In MCF7 cells, the receptor tyrosine kinase RET mediates ERα phosphorylation at S118 and S167 via the mTOR/p70S6K pathway [30]. Activation of RET leads to estrogen-independent transcriptional activation of ER-dependent genes and resistance to tamoxifen, strongly suggesting that RET activity acts through the estrogen receptor. This hypothesis is supported by a chromatin immunoprecipitation (ChIP) study on ERα and S118 mutants [52]. Phosphorylation of S118 influences the recruitment of coregulators to ERα-regulated genes pS2, c-myc, and cyclin D1 and affects E2-induced gene expression. The nonphosphorylatable S118A mutant has a greater impact on genes regulated through nonclassical mechanisms, such as ERα binding to fos/jun on an AP-1 promoter, than on estrogen responsive elements (ERE).

The clinical relevance of S118 phosphorylation in tamoxifen resistance is still unresolved. On the one hand, S118-P has been associated with a more differentiated phenotype, good prognosis, and better response to tamoxifen [28], which is supported by other studies (see [31], Wigerup et al. unpublished data). Most importantly, these studies reported that the S118 phosphorylation had no effect on progression of disease or survival without tamoxifen treatment [31], thereby emphasizing that S118 phosphorylation is a clear predictive marker for response to tamoxifen in these studies.

On the other hand, S118 phosphorylation was negatively correlated with response to endocrine therapy in patients in other studies [3234]. Nontreated patients have a better prognosis when they are positive for S118-P in these studies [32, 33]. These results are not easily reconciled with the previously mentioned studies (see [28, 31], Wigerup et al. unpublished data). Besides differences in patient series and tumor types, it is not clear which kinase activities in the tumors are resulting in S118 phosphorylation. In patients, both MAPK and RET expressions are associated with poor response to antihormonal therapy [53]. Activation of the ERK1/2 MAPK pathway apparently results in S118 phosphorylation, but it also induces a bypassing of the ER pathway, thereby rendering tumors hormone-independent.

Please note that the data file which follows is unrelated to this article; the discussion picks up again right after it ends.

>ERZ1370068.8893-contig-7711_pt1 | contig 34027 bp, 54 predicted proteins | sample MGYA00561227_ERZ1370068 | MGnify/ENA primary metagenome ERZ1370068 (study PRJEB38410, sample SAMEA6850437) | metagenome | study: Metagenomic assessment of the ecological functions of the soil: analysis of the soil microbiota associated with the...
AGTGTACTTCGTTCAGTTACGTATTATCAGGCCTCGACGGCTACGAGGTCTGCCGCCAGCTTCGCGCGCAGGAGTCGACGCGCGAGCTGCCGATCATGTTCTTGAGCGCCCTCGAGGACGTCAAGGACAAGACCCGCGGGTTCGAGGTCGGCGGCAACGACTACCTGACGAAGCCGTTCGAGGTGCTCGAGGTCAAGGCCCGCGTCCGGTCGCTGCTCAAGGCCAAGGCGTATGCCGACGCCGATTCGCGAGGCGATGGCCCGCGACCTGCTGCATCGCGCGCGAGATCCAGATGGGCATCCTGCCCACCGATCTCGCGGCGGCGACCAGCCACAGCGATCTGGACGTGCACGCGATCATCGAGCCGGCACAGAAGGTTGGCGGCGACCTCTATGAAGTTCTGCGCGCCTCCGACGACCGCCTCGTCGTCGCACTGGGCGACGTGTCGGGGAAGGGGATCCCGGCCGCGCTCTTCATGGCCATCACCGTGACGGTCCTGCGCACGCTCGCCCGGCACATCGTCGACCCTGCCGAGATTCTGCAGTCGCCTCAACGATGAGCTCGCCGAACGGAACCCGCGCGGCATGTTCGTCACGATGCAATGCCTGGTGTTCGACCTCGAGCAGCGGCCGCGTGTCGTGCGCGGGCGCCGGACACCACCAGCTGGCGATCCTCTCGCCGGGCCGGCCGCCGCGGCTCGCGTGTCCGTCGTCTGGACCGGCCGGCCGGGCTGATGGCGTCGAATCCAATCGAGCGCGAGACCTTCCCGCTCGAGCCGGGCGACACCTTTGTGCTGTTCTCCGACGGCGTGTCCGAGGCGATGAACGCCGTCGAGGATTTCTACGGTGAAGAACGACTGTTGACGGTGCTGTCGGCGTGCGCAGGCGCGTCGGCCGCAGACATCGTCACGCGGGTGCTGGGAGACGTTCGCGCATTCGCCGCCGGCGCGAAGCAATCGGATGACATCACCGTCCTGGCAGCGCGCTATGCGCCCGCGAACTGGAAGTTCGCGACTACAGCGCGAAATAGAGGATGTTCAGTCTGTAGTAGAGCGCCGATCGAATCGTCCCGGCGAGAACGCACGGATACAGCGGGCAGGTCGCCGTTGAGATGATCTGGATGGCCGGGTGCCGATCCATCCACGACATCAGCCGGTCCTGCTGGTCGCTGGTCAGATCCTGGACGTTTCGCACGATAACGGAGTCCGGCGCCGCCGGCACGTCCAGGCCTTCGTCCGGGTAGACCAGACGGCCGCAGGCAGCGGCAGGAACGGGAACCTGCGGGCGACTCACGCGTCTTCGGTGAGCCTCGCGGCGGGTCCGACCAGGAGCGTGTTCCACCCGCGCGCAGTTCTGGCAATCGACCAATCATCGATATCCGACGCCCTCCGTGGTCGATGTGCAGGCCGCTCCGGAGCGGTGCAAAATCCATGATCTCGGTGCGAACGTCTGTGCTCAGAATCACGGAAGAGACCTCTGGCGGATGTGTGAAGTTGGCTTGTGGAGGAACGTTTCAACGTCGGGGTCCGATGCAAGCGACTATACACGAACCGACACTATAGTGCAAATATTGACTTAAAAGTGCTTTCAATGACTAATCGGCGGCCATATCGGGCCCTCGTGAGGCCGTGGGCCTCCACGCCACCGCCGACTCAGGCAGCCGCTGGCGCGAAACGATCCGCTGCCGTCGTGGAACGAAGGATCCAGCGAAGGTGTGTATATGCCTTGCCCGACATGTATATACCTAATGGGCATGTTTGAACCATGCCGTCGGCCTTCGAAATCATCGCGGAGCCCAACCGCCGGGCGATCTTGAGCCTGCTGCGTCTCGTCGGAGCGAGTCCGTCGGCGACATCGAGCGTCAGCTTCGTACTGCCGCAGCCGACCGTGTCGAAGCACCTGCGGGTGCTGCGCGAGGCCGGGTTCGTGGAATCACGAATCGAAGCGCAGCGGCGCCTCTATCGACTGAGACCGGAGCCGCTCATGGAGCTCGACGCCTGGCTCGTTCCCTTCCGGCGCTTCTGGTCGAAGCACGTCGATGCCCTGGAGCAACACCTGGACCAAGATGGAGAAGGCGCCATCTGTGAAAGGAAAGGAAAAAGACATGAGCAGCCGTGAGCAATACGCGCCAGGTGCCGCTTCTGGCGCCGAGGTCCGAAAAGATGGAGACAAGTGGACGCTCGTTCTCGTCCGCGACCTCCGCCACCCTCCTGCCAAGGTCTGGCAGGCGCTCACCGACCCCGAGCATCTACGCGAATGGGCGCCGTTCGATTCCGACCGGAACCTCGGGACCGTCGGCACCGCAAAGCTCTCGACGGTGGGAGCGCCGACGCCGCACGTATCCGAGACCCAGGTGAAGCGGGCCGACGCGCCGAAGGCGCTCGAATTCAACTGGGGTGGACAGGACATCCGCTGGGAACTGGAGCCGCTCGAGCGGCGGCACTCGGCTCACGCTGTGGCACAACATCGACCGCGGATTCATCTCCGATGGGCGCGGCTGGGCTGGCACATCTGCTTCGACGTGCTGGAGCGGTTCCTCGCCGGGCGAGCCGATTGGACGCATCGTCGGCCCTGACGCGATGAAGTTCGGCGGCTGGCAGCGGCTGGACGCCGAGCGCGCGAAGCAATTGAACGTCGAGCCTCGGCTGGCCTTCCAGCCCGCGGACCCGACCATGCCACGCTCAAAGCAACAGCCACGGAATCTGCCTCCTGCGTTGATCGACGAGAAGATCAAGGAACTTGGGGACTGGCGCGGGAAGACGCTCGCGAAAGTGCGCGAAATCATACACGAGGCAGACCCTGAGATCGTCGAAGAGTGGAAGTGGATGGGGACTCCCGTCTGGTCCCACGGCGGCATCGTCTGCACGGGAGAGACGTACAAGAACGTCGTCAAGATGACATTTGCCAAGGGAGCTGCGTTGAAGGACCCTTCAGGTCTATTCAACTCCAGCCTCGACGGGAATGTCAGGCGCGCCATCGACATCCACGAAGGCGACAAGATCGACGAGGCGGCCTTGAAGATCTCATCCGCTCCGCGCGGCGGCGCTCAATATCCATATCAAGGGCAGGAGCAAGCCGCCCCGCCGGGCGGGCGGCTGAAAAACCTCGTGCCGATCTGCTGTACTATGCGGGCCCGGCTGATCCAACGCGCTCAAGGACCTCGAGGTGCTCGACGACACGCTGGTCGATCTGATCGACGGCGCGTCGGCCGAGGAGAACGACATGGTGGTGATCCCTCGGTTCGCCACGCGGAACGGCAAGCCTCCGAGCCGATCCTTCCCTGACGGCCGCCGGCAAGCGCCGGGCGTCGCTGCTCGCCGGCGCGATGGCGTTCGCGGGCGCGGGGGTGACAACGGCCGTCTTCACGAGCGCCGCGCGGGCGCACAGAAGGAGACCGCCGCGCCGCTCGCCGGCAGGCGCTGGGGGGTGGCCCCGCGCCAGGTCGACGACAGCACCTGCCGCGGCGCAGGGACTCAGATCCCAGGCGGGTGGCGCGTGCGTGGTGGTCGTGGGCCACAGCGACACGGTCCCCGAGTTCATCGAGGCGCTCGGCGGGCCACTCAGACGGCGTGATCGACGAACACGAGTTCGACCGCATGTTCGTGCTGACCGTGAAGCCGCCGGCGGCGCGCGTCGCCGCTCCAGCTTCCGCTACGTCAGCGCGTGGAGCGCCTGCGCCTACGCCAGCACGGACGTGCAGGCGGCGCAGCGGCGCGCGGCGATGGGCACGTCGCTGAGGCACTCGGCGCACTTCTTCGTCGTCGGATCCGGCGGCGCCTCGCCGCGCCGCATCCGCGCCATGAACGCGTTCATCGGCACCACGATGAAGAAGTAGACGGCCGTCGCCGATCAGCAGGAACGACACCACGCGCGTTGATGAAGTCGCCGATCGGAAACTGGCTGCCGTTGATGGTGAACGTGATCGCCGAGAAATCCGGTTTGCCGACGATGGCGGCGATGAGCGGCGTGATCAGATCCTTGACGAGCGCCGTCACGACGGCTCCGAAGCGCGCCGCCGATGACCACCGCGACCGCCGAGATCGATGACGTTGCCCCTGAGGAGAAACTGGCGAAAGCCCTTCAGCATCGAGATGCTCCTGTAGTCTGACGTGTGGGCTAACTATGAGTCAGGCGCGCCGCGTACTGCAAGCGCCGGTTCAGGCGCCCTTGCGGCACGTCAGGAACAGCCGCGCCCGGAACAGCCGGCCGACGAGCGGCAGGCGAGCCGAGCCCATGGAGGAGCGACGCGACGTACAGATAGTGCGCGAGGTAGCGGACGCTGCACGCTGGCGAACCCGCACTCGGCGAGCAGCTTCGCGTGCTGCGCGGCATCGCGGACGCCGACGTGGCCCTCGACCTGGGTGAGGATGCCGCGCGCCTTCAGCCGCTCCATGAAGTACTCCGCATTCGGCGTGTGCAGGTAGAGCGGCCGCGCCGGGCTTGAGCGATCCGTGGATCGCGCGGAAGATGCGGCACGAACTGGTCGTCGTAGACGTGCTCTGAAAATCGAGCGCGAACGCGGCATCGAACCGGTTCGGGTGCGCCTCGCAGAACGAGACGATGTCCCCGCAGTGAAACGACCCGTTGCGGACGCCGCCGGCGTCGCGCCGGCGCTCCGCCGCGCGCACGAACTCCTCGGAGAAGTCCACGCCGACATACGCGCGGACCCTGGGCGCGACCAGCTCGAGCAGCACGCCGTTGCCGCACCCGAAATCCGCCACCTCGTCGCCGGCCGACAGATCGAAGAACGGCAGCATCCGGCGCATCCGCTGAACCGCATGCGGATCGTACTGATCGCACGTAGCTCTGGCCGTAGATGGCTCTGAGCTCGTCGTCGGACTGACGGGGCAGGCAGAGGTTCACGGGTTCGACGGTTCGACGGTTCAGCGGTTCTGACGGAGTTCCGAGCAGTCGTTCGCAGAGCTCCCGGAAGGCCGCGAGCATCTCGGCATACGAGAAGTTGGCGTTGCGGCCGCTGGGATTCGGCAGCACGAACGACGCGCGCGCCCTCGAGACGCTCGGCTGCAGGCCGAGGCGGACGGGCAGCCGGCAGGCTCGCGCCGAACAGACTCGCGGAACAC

CDK7-mediated phosphorylation is indicative of an active ERα. Whereas the MAPK mechanism may well be responsible for a worse outcome of disease, irrespective of tamoxifen treatment, the CDK7 mechanism would indicate a proper functioning of ERα, being an adequate target for tamoxifen treatment [33].

3.3. S167

Serine 167 is phosphorylated by Akt, p90RSK, and mTOR/p70S6K. The latter kinase also phosphorylates S118. Akt is induced by EGF and IGF [35], p90RSK only by EGF stimulation [36]. EGFR overexpression induces S167 phosphorylation, increases binding of ERα to DNA, enhances the binding of coactivator SRC3 to ERα in the presence of E2, and consequently enhances transcription. Moreover, in vitro, S167-P reduces sensitivity to tamoxifen [25, 32]. Other kinases that target S167 include ERK1/2 MAPK [32, 37] and, upon E2 binding of ERα, casein kinase II (CK2) [38]. S167-P does not affect ligand binding [25].